A History of Graphic Design for Rainy Days — “What you always wanted to know about graphic design but were afraid to ask.”  We follow the narrative of a child’s inquiry to his grandfather one rainy day, “What in the world is graphic design?”  This clever, lighthearted reference about graphic design guides readers through its history, milestones, facets, personalities and technologies.  Infused with humor and of course, sharp design.  By Norwegian design agency Studio 3 and published by Gestalten.  Pairs well with Hyperactivitypography from A to Z.  For ages 9 and up.

Print & Pattern Kids, Print & Pattern Geometric and Print & Pattern Nature — This trio of books showcases some of the best influential designers in the field, with surface designs, patterns and motifs from all over the world.  Trends and products are also discussed, with scores of visually interesting patterns to pore over.  Fantastic references for the pattern-obsessed, as well as textile designers, makers, craftsmen, graphic designers and illustrators.  Also in the series is Print & Pattern and Print & Pattern 2.  By Marie Perkins (aka Bowie Style) and published by Laurence King.

 

Saul Bass: 20 Iconic Film Posters — You might recognize his name as illustrator on the iconic book Henri’s Walk to Paris.  Widely considered one of the best American designers of the 20th century, Saul Bass is most well known for his work in film and graphic design.  Included in this book are posters he designed for such films as Vertigo, Spartacus and The Magnificent Seven.  Published by Laurence King.

 

Eames House of Cards — “Toys are not really as innocent as they look.  Toys and games are preludes to serious ideas.” — Charles and Ray Eames.  A classic Eames toy originally designed in 1952.  The cards bear patterns or photographs of everyday things, from common household objects to living things from the animal, mineral and vegetable kingdoms, reflecting the pair’s “appreciation for the uncommon beauty of common things.”  Slots on all sides of the cards allow them to be joined together in interesting structures with endless configurations.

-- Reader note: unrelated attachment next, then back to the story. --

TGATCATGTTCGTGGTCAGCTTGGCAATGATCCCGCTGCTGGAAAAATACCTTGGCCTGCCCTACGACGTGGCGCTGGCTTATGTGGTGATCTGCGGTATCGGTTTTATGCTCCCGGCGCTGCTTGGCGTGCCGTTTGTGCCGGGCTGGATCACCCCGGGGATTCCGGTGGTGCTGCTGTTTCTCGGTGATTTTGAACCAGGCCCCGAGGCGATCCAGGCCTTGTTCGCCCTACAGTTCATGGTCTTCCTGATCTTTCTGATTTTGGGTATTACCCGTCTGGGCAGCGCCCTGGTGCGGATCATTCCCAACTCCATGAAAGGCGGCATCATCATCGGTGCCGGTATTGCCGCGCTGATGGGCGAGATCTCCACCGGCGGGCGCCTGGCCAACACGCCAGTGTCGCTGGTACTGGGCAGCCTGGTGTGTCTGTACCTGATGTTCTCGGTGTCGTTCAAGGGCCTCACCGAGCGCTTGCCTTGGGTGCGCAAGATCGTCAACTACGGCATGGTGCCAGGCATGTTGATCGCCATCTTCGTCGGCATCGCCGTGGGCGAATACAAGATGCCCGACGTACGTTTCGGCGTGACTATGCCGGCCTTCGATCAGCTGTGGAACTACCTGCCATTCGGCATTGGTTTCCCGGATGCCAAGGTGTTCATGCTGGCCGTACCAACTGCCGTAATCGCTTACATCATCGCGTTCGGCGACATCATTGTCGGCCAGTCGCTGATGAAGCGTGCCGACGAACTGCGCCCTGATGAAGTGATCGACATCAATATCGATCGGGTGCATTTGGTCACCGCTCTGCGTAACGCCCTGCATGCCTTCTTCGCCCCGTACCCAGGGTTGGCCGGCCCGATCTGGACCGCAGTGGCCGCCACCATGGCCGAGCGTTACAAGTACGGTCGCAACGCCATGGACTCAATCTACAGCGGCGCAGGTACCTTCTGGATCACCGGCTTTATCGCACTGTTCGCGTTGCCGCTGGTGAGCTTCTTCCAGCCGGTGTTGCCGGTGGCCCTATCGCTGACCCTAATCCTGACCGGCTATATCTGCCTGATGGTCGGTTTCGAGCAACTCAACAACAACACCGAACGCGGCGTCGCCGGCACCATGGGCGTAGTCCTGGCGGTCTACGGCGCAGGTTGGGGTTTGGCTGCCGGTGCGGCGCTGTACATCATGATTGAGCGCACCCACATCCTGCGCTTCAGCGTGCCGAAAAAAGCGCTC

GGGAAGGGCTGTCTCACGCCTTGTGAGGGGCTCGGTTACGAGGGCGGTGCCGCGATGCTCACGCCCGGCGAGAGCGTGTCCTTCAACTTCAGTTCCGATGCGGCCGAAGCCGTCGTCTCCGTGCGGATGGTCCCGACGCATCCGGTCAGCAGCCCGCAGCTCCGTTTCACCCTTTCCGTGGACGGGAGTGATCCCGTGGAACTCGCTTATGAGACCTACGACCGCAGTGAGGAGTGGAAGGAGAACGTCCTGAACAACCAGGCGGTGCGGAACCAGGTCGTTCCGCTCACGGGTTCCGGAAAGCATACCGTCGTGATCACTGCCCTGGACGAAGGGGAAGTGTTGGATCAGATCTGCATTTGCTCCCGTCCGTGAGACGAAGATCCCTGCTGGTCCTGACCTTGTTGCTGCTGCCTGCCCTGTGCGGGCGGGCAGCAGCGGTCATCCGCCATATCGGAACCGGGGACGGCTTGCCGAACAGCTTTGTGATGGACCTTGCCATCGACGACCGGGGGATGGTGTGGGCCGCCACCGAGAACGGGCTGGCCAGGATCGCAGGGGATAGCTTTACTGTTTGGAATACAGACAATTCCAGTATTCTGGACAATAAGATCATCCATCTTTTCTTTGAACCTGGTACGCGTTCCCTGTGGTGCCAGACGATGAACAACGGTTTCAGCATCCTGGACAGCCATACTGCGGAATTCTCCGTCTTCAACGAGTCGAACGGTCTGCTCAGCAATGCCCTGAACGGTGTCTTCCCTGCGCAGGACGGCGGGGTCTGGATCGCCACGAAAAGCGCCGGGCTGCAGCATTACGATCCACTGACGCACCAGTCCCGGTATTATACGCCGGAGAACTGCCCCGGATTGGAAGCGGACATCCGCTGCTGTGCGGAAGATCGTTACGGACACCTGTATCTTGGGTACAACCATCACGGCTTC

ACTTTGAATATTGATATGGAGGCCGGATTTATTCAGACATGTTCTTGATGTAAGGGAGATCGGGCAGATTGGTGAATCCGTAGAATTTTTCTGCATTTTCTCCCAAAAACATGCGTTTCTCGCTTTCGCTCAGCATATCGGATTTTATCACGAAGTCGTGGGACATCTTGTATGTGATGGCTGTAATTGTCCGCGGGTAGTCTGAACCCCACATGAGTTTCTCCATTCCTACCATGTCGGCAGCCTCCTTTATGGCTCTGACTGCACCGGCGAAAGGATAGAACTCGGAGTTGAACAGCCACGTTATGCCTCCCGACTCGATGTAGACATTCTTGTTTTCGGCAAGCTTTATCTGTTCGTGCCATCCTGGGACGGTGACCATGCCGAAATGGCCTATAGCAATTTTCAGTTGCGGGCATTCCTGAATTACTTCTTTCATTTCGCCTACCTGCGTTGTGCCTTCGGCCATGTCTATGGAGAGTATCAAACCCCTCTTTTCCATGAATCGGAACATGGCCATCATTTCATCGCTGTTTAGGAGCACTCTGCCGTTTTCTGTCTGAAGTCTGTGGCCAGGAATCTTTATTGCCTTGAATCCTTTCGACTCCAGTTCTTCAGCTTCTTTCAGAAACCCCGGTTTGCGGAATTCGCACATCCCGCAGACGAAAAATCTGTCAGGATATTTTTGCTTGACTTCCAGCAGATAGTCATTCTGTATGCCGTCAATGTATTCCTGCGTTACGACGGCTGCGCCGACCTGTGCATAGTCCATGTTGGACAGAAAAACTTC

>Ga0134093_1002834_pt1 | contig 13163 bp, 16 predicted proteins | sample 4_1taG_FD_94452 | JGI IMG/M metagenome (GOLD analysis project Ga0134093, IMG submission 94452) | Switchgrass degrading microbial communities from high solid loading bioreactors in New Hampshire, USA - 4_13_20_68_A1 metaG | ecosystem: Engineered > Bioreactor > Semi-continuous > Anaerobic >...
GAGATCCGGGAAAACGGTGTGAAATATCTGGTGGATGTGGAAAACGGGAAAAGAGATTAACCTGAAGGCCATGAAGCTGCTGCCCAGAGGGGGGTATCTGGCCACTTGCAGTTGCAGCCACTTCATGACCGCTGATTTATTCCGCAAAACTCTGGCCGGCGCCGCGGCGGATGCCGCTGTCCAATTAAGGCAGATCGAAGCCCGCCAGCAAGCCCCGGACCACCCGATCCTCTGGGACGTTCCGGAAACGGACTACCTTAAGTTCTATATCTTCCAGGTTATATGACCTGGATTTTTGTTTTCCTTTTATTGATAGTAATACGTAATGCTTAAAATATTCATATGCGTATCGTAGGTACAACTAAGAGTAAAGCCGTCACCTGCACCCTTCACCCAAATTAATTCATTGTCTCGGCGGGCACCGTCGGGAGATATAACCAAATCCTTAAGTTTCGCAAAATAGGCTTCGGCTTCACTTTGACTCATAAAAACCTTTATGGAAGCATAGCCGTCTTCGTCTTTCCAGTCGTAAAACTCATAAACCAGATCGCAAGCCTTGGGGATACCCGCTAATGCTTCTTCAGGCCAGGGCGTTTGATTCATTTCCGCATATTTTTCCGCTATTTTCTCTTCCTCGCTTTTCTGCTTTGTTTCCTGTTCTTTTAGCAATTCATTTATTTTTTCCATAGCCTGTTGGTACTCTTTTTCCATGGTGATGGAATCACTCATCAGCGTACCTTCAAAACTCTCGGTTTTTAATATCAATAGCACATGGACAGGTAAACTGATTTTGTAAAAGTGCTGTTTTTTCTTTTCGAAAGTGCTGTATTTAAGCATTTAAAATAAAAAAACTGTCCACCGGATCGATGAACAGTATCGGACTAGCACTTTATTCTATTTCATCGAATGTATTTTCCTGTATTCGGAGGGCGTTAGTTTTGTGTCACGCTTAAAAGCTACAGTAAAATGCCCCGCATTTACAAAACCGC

Eames Coloring Toy — We were really excited to see this classic rereleased for a whole new generation after almost 60 years since it was originally created.  It’s an amazing, innovative set with so much to it — sheets of card stock with 40 different pre-cut shapes for children to color, punch out and put together in myriad ways, from animals and people to more fantastic imaginings.  A set of crayons and brads are also included, along with an abundance of ideas and extensions of those ideas.  A “thinking outside of the box” toy, for sure.  For ages 5 and up.

 

BlockHaus — Not your ordinary building blocks—in fact, these are quite extraordinary and visually striking in their palette of primary colors, black, white and natural wood, as well as patterns.  They are handcrafted, inspired by The Bauhaus, and become imaginative structures in the hands of children—houses, abodes, a chateau, a small village, a towering skyscraper.  As if that weren’t enough, they also cleverly contain a tangram.  For ages 3 and up.  Designed by MillerGoodman and available at The Wooden Wagon.

And that’s a wrap!  Hope you found something beautiful and inspiring to gift to your friends and family this year.  If you have any questions or need another idea for a specific gift, feel free to email me at hello @ michelle-sterling.com. 

Monday
Nov202017

cilla lee-jenkins: this book is a classic

 

Cilla Lee-Jenkins was one of Avery’s favorite books this year. She's an independent reader, but I read it aloud to her because I didn’t want to miss out on it either, and it was a memorable shared experience. I loved it.

Research shows that children benefit so much from discussing books that they’re reading, and that even older children who are independent readers still benefit from being read aloud to by a parent. As a parent, you’re able to explain unfamiliar words, connect the new experiences in the book with kids’ prior real-life experiences and help them understand the themes of the story and the author’s intent. All this supports kids in better comprehending what they’re reading, connecting with the text more and most of all, enjoying it (which contributes to them becoming a lifelong reader and learner).